Effects of Lamotrigine on Mood in Older Adults with Epilepsy and Co-Morbid Depressive Symptoms

Department of Neurology, University of Kentucky, Lexington, Kentucky 40536, USA.
Drugs & Aging (Impact Factor: 2.84). 11/2008; 25(11):955-62. DOI: 10.2165/0002512-200825110-00006
Source: PubMed


Both epilepsy and depressive symptoms are more prevalent in older individuals than in any other age group. Furthermore, depressive symptoms are among the most common interictal psychiatric co-morbid disorders in people with epilepsy. For these reasons, pharmacological treatment of epilepsy that might also confer antidepressant effects may be particularly beneficial in older patients. In this respect, lamotrigine is of considerable interest amongst antiepileptic drugs (AEDs) because it has proven thymoleptic activity.
These analyses, conducted on a data set drawn from a previously reported, open-label, multicentre, prospective study, examined the effect of lamotrigine on mood in adults aged>or=50 years with epilepsy and co-morbid depressive symptoms. All subjects were receiving background AED therapy at baseline.
Of the 158 subjects enrolled in the initial study, 40 adults (24 women, 16 men) met the age criterion for these analyses. The study consisted of a screening/baseline phase and four treatment phases over 36 weeks: lamotrigine escalation phase (7 weeks); lamotrigine maintenance or adjunctive therapy phase (12 weeks); concomitant AED withdrawal phase (5 weeks); and lamotrigine monotherapy phase (12 weeks). Psychometric evaluation of mood utilized the Beck Depression Inventory (BDI-II), Center for Epidemiological Studies Depression Scale (CES-D), the Neurological Disorders Depression Inventory in Epilepsy (NDDI-E) and the Profile of Mood States (POMS). Scores at the end of the adjunctive and monotherapy phases were compared with baseline scores. Lower scores on these scales indicate less depressive symptomatology.
Mean baseline scores for the BDI-II, CES-D, NDDI-E and POMS were 15.8, 24.3, 13.8 and 57.7, respectively. Change scores were statistically significant (p<0.01) compared with baseline at the end of the adjunctive and monotherapy phases for all four psychometric measures of mood, with the exceptions of BDI-II and NDDI-E at the end of the adjunctive phase.
The older adults in these analyses presented with low to moderate levels of depressive symptoms. Addition of lamotrigine to background AED therapy demonstrated antidepressant activity similar to that for the whole sample in the initial study. Given that the onset and prevalence of epilepsy are higher in older adults than in any other age group, pharmacological treatment for epilepsy in older patients that might also confer antidepressant therapy may be particularly beneficial.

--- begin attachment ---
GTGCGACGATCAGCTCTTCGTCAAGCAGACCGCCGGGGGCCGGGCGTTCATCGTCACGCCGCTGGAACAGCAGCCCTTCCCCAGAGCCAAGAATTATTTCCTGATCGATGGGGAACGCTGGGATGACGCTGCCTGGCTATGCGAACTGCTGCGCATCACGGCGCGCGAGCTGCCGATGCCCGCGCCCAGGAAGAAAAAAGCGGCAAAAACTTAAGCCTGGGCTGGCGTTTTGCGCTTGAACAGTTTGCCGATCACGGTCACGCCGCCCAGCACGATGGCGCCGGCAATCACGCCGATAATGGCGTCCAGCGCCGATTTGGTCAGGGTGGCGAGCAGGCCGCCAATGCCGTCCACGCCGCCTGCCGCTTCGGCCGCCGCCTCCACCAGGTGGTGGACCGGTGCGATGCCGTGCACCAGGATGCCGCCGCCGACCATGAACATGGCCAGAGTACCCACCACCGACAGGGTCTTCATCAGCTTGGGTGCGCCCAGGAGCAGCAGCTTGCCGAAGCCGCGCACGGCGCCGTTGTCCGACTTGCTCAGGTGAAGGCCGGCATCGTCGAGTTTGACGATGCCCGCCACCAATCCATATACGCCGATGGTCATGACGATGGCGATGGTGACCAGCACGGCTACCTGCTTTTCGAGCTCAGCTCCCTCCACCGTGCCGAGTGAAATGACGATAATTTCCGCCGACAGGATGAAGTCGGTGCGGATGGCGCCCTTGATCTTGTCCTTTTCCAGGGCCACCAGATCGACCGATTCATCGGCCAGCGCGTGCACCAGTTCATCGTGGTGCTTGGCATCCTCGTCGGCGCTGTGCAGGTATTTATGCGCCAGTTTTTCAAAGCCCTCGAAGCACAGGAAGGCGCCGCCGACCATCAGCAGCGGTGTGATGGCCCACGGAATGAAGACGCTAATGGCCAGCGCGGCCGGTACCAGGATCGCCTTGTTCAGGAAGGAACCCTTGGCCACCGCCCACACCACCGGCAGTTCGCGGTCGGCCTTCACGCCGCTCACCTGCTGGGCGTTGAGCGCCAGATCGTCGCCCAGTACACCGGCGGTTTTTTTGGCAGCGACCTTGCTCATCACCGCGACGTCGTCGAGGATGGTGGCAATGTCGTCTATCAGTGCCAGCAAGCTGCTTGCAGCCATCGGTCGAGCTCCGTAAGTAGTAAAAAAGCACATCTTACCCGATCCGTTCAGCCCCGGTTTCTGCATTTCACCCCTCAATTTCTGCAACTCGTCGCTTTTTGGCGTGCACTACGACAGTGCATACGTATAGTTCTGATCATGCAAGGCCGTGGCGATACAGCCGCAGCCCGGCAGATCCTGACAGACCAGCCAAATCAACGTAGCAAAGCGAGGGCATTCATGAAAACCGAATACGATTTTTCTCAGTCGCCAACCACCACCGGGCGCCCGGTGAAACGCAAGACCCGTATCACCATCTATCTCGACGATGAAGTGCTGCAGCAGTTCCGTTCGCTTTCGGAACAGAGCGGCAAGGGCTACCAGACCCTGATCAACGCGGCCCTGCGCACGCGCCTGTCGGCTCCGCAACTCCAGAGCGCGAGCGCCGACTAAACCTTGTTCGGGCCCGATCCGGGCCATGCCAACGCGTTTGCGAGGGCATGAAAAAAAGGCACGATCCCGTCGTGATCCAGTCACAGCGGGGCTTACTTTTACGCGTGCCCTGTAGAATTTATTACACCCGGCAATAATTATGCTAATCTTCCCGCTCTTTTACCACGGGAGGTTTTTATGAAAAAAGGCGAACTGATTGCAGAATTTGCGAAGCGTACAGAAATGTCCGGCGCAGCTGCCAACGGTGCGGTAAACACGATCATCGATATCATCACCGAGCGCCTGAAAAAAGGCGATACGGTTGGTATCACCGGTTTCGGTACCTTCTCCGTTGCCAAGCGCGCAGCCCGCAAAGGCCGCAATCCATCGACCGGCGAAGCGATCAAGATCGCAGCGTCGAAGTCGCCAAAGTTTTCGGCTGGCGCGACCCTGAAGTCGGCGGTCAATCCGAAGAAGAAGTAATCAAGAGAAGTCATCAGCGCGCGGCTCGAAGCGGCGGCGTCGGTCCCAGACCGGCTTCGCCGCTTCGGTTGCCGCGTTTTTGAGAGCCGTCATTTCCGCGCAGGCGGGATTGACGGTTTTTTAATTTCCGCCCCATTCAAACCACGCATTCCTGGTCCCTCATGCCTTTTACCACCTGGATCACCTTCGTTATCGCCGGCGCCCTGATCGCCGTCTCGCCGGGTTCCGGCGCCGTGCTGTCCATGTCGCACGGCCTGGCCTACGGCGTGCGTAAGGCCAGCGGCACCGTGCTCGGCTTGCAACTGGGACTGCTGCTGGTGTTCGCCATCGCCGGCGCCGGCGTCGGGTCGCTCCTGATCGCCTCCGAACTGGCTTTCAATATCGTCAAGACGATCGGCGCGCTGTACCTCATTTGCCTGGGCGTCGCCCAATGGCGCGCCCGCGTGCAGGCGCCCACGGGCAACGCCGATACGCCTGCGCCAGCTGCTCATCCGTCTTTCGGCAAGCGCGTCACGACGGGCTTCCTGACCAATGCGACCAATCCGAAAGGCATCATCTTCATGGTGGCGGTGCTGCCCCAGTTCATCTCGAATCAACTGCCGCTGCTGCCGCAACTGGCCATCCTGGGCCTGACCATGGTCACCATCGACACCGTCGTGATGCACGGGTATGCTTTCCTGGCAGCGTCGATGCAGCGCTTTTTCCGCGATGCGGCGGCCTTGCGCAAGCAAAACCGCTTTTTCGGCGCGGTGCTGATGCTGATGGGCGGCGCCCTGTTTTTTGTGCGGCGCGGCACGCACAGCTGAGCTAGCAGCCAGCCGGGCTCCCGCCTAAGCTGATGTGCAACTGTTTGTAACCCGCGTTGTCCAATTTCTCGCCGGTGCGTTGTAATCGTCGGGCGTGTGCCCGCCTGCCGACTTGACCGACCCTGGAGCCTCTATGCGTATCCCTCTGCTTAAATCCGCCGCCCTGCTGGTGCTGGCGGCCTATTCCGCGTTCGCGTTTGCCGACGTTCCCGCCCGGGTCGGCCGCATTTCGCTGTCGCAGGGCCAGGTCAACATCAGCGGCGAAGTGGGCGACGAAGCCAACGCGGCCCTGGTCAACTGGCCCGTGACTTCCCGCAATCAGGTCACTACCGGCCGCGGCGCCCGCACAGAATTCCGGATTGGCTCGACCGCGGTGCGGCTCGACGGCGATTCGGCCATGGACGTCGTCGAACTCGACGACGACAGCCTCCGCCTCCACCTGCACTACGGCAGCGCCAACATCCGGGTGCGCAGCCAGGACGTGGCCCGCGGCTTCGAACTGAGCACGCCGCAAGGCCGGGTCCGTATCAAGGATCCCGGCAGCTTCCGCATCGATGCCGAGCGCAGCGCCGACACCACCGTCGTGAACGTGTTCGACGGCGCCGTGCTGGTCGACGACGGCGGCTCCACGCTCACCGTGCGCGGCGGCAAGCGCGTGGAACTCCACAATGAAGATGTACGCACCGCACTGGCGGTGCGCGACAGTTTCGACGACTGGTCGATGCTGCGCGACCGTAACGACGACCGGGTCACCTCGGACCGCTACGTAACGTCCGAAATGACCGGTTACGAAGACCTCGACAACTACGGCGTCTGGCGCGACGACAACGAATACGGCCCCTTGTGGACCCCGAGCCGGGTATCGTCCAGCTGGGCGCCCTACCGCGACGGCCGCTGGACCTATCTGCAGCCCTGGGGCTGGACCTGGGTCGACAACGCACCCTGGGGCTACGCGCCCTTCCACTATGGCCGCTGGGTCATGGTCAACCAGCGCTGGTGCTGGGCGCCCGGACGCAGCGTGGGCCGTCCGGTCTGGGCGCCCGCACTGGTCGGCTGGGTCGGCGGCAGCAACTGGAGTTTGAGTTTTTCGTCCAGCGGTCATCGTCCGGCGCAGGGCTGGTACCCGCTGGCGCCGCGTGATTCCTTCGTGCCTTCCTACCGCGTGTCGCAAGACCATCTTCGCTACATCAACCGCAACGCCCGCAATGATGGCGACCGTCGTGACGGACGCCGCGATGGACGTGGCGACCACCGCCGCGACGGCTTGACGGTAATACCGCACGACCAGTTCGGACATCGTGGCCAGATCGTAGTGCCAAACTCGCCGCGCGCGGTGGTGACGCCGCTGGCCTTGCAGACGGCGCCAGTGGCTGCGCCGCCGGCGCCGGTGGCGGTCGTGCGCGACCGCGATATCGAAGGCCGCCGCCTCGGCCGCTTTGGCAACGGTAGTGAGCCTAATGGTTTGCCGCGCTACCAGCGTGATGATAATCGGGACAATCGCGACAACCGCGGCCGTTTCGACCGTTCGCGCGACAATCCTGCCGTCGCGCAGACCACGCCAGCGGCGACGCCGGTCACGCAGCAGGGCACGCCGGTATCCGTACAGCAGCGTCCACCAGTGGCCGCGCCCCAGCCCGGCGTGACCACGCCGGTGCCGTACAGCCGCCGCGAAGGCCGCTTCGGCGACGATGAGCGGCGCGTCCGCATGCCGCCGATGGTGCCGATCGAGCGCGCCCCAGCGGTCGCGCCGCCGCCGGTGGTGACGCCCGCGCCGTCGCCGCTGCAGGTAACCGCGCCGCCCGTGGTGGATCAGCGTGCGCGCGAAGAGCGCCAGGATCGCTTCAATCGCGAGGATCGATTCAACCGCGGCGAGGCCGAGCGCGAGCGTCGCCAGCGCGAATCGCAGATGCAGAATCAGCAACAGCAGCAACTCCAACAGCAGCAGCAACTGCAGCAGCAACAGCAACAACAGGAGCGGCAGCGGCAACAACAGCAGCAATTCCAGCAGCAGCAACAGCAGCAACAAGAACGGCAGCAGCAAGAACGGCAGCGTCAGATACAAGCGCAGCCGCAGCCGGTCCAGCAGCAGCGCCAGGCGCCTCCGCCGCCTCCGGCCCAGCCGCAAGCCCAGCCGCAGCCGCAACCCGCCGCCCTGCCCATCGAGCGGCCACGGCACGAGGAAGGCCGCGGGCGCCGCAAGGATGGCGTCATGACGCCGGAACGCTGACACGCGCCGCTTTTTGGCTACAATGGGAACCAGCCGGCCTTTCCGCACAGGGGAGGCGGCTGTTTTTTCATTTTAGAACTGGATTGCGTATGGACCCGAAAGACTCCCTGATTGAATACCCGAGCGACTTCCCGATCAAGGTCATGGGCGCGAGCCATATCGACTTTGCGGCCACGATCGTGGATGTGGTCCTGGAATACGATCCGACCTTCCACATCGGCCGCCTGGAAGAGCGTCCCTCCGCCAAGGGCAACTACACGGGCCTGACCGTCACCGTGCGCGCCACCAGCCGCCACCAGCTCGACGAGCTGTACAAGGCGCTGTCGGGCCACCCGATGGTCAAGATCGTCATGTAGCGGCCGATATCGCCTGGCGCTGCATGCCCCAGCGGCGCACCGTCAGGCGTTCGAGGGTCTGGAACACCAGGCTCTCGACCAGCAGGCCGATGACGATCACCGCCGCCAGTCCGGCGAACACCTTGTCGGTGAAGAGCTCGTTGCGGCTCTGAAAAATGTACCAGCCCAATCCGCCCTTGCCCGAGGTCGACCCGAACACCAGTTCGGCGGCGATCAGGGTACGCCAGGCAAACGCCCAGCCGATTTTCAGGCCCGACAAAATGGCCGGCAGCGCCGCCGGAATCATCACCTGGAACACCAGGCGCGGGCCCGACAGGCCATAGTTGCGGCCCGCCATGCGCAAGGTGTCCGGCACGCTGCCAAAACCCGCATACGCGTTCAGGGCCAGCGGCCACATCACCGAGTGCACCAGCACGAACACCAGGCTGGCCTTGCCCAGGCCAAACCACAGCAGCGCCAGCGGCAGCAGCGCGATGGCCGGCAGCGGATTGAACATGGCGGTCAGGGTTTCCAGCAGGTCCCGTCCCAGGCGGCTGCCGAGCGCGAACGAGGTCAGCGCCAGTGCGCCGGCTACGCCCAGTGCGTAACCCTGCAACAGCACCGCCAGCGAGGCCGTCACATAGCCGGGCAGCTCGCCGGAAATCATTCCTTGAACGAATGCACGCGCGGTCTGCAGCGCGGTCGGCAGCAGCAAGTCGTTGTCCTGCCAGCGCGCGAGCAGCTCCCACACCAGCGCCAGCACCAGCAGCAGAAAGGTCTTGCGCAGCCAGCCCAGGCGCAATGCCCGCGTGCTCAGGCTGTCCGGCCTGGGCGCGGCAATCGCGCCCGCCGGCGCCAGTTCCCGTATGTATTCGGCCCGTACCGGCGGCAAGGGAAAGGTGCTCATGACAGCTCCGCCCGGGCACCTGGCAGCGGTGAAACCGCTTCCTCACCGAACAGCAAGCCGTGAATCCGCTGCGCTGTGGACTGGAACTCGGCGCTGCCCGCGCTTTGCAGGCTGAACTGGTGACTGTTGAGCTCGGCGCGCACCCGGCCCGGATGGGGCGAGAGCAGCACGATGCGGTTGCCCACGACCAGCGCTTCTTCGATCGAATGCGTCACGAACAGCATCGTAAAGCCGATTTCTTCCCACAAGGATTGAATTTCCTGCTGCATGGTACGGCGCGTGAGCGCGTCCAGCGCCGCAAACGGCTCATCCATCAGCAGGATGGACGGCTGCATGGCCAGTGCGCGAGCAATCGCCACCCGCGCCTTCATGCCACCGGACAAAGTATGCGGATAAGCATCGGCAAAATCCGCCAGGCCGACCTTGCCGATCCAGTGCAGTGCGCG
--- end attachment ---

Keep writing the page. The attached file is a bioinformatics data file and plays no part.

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    • "The NDDI-E is a short instrument designed to detect depression in epilepsy patients, providing a total score. Whilst the NDDI-E has been used as an outcome measure in clinical trials [90,91], this may have been inappropriate as it was designed as a screening tool, and therefore its ability to detect change is not only unknown but potentially unlikely given that it was not designed to capture change. "
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    ABSTRACT: Despite collection of patient reported outcome (PRO) data in clinical trials of antiepileptic drugs (AEDs), PRO results are not being routinely reported on European Medicines Agency (EMA) and Food and Drug Administration (FDA) product labels. This review aimed to evaluate epilepsy-specific PRO instruments against FDA regulatory standards for supporting label claims. Structured literature searches were conducted in Embase and Medline databases to identify epilepsy-specific PRO instruments. Only instruments that could potentially be impacted by pharmacological treatment, were completed by adults and had evidence of some validation work were selected for review. A total of 26 PROs were reviewed based on criteria developed from the FDA regulatory standards. The ability to meet these criteria was classified as either full or partial, whereby partial reflected some evidence but not enough to comprehensively address the FDA regulatory standards. Most instruments provided partial evidence of content validity. Input from clinicians and literature was common although few involved patients in both item generation and cognitive debriefing. Construct validity was predominantly compromised by no evidence of a-priori hypotheses of expected relationships. Evidence for test-retest reliability and internal consistency was available for most PROs although few included complete results regarding all subscales and some failed to reach recommended thresholds. The ability to detect change and minimally important difference/responder definition were not investigated in most instruments and no PROs had published evidence of a conceptual framework. The study concludes that none of the 26 have the full evidence required by the FDA to support a label claim, and all require further research to support their use as an endpoint. The Subjective Handicap of Epilepsy (SHE) and the Neurological Disorders Depression Inventory for Epilepsy (NDDI-E) have the fewest gaps that would need to be addressed through additional research prior to any FDA regulatory submission, although the NDDI-E was designed as a screening tool and is therefore unlikely to be suitable as an instrument for capturing change in a clinical trial and the SHE lacks the conceptual focus on signs and symptoms favoured by the FDA.
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